By Bruce Tait
Most fly fishing is based upon imitating the foodstuff of our quarry. For the river angler this predominantly means imitating insects at various stages of their life cycle. To be able to do this we need to be able to identify the insects and have a basic knowledge of their life cycle.
It is not necessary however to fully understand all the groups, sub groups and classes or to be able to identify them by their Latin names. What is important is to understand the basic types and at what stage in the life cycle the fish are taking them.
The following is a brief introduction to the basic fly types, including a fly calendar to show when during the year we can expect to see them and hence when a suitable imitation should reap rewards.
MAYFLIES: UPWINGED FLIES (EPHEMEROPTERA)
Mayfly (Green drake)
Blue winged olive
Large dark olive
All upwinged flies go through a four-stage life cycle
Egg –> Nymph –> Dun –> Spinner
The first two stages are underwater while the last two are the adult winged stages.
There are various forms of nymphs and these are generally classified by how they behave:
SEDGES: FLIES WITH ROOF SHAPED WINGS (TRICHOPTERA)
• Four wings, with the front pair usually being longer than the rear pair
• When at rest the wings lie close along the body in an inverted V shape
• No tails
• Look similar to moths but have a coating of fine hairs on their wings whereas moths are coated in tiny scales
Sedge or Caddis
Sedges also have a four-stage life cycle; however it is different to that of the upwinged flies
Egg –> Larva –> Pupa –> Winged adult
The majority of the larvae live in cases which they construct from materials found on the river bed such as grit, sticks, leaves etc. The remaining larvae are free swimming.
Examples of free-swimming larvae
FLAT WINGED FLIES (DIPTERA)
• Two short transparent wings which mostly lie flat along the top of the body
• No tails
• Two of the most common species of this group are the house fly and mosquito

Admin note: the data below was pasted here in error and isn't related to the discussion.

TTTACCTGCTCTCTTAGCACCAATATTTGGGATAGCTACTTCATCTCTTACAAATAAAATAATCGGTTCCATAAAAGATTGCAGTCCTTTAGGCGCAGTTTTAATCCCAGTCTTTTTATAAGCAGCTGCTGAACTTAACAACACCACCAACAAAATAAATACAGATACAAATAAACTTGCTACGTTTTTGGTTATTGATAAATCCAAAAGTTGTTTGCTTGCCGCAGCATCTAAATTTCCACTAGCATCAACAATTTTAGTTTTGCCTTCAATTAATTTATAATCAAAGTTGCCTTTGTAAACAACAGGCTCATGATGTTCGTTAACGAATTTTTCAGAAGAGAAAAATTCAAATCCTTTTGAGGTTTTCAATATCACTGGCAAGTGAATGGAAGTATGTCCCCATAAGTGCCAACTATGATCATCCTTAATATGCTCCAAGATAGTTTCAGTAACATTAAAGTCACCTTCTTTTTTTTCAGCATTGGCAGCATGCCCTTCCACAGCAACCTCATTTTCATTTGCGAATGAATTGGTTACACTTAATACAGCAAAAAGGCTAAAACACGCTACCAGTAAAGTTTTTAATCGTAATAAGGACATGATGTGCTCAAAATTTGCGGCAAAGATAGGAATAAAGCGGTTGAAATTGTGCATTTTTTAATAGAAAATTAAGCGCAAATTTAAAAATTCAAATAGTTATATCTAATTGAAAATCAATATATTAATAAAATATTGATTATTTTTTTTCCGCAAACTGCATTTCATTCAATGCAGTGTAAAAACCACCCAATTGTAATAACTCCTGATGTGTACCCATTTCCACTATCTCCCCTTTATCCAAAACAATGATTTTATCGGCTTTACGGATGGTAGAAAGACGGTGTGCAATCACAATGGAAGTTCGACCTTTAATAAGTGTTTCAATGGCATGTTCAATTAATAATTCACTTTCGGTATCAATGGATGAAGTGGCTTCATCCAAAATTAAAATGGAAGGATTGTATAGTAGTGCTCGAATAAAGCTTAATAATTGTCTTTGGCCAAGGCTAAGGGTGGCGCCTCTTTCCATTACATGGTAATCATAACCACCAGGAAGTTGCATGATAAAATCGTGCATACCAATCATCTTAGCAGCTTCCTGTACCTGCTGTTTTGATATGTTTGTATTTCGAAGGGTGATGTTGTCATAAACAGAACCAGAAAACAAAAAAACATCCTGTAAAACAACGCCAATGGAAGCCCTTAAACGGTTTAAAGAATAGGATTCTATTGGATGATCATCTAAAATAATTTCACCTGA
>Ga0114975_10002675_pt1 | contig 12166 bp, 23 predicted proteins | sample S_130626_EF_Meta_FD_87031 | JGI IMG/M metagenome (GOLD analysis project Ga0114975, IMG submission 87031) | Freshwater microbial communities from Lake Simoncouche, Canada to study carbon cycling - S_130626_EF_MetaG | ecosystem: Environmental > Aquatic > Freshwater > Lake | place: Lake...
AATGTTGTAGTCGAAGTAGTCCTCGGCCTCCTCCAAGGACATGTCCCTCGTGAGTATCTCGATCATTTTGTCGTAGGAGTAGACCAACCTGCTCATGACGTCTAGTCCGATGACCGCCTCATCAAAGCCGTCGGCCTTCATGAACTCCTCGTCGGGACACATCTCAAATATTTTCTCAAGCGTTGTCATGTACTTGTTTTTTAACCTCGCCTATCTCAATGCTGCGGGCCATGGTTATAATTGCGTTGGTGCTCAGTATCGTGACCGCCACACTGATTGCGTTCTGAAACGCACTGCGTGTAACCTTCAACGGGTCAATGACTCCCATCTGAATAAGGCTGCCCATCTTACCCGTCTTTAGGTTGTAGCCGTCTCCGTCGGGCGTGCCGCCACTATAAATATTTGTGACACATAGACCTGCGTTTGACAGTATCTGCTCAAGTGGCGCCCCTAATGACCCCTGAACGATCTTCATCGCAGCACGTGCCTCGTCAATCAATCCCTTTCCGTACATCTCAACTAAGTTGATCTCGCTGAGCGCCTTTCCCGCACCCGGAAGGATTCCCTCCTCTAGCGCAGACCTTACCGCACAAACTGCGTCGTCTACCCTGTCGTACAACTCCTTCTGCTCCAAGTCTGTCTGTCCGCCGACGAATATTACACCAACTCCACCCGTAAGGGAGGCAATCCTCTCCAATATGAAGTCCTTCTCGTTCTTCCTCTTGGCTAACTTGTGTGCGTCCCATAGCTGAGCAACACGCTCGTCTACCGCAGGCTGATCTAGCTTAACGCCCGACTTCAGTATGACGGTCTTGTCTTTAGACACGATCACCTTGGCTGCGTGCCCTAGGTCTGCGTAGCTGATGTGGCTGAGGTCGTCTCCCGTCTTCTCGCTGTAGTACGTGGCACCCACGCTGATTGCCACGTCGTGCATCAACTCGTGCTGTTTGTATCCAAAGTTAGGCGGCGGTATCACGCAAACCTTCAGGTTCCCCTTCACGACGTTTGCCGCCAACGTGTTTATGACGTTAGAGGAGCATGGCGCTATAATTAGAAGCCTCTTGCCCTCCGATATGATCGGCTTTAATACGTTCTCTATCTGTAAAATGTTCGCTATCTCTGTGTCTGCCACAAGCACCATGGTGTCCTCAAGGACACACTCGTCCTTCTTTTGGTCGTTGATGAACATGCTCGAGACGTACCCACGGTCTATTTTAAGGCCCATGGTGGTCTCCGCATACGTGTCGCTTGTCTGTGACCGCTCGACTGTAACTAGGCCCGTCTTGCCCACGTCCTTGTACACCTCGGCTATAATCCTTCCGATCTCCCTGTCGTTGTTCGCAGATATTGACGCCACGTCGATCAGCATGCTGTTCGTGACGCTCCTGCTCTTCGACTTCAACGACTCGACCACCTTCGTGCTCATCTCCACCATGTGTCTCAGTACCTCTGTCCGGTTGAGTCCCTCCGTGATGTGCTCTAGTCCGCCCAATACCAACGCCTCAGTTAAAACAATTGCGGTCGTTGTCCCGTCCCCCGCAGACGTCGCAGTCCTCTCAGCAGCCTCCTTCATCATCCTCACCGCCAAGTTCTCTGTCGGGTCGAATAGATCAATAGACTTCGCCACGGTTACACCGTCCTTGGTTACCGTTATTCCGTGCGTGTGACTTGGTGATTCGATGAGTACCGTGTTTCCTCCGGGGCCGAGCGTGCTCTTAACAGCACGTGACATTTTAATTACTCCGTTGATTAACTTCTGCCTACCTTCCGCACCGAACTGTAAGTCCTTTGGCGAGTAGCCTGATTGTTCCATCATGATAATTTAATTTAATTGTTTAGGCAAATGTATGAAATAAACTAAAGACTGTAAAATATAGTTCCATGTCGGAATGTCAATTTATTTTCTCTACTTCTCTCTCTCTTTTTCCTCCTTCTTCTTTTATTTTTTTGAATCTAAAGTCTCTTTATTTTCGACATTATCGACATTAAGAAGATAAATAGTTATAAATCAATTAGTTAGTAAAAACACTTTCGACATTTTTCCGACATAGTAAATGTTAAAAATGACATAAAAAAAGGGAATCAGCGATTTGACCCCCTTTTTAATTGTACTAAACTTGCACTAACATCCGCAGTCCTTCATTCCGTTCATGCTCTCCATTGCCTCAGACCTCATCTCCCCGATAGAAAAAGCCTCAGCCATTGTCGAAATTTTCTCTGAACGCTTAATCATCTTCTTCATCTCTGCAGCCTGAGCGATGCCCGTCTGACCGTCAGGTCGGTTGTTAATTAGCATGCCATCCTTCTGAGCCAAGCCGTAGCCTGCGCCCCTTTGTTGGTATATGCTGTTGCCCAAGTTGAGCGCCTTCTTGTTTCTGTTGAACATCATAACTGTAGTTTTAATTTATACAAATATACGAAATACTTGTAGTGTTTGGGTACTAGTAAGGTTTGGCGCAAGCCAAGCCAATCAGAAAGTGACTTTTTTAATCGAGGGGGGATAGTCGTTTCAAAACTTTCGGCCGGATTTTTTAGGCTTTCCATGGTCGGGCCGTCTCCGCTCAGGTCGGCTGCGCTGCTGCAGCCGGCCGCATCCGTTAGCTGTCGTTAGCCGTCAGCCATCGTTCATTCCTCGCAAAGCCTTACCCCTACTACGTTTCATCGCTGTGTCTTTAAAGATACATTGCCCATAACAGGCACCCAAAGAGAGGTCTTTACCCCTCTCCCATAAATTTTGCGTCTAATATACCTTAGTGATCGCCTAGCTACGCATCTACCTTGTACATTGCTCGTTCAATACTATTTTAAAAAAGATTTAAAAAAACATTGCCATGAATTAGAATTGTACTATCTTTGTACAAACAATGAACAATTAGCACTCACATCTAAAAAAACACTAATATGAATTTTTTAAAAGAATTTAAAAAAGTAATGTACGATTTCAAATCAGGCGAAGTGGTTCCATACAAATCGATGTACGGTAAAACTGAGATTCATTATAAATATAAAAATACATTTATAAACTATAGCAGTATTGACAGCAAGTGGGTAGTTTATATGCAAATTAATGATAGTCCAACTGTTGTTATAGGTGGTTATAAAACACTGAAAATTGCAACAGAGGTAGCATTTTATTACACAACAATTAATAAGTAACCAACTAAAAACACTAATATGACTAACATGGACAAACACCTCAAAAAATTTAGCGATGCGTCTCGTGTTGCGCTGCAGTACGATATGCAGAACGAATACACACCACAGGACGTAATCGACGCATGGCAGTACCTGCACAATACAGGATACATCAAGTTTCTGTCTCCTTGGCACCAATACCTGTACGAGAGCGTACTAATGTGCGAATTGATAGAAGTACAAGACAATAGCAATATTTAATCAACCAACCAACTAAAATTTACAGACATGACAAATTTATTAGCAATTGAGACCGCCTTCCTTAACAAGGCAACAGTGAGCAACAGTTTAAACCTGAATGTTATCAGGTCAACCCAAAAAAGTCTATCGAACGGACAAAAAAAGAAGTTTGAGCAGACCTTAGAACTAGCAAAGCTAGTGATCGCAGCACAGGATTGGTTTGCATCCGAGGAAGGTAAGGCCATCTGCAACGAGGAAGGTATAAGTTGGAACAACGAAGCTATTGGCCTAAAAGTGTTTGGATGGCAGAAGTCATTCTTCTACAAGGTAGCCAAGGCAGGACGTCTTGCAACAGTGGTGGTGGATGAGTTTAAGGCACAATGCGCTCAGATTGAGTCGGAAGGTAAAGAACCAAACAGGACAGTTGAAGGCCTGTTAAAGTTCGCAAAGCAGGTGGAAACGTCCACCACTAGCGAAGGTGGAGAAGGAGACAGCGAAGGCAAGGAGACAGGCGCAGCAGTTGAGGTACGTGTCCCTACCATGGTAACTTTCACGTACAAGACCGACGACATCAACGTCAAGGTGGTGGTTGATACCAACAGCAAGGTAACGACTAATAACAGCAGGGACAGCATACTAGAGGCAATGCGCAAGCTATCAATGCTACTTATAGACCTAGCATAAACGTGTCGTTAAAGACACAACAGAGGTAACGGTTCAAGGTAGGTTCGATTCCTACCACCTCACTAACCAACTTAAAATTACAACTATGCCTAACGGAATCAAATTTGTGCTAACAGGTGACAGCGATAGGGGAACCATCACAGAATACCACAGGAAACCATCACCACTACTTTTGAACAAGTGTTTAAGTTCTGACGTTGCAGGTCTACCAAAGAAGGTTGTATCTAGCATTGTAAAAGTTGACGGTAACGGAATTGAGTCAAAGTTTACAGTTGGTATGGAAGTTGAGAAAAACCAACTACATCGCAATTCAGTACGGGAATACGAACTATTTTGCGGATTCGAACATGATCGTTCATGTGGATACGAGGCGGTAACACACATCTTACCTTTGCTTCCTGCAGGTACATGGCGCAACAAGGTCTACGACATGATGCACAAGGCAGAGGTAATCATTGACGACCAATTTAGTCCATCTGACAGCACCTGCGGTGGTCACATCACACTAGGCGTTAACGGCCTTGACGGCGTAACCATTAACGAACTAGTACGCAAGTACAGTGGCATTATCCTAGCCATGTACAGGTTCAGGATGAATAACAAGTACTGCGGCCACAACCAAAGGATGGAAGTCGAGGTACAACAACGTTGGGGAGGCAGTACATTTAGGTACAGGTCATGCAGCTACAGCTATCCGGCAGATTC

This is a large group and many have a life cycle which are land-based and therefore not of interest to the angler. Only the adults which are blown or drop onto the river will be of interest. There are however, two members of this group that do have aquatic life cycles and are therefore of interest: these are the Reed smuts and the Midges. The reed smuts are tiny black flies and almost too small for the angler to imitate.
The midges are slightly larger. Their life cycle is:
Eggs –> Larva –> Pupa –> Winged adult
The larvae are worm-like and vary in colour from pale green through to bright red.
STONEFLIES: HARD WINGED FLIES (PLECOPTERA)
• Four wings which are hard and shiny
• Wings appear very narrow when the fly is at rest
• Wings lie flat along and slightly over the body
Stoneflies have a three-stage life cycle:
Egg –> Nymph –> Adult
The nymphs have two tails and quite long antennae. The mature nymph crawls to the shore or finds a convenient rock or post to climb out of the water where it emerges into the adult. During this migration it is particularly vulnerable to the trout.
This is a general idea of what you would expect to see on the River Derwent. Timing is deliberately vague as a number of factors will influence the hatches, including river and weather conditions.